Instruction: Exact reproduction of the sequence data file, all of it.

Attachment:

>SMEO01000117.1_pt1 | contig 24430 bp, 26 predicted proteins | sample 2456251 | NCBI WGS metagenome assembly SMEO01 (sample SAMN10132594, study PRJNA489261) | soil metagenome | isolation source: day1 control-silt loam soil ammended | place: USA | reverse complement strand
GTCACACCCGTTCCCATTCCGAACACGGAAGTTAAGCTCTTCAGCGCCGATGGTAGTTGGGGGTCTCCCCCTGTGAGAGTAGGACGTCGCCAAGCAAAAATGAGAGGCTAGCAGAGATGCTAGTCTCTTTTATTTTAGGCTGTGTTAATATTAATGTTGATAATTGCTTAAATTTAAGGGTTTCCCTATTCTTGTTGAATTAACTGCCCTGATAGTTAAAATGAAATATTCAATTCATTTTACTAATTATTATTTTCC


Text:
>SMEO01000117.1_pt1 | contig 24430 bp, 26 predicted proteins | sample 2456251 | NCBI WGS metagenome assembly SMEO01 (sample SAMN10132594, study PRJNA489261) | soil metagenome | isolation source: day1 control-silt loam soil ammended | place: USA | reverse complement strand
GTCACACCCGTTCCCATTCCGAACACGGAAGTTAAGCTCTTCAGCGCCGATGGTAGTTGGGGGTCTCCCCCTGTGAGAGTAGGACGTCGCCAAGCAAAAATGAGAGGCTAGCAGAGATGCTAGTCTCTTTTATTTTAGGCTGTGTTAATATTAATGTTGATAATTGCTTAAATTTAAGGGTTTCCCTATTCTTGTTGAATTAACTGCCCTGATAGTTAAAATGAAATATTCAATTCATTTTACTAATTATTATTTTCC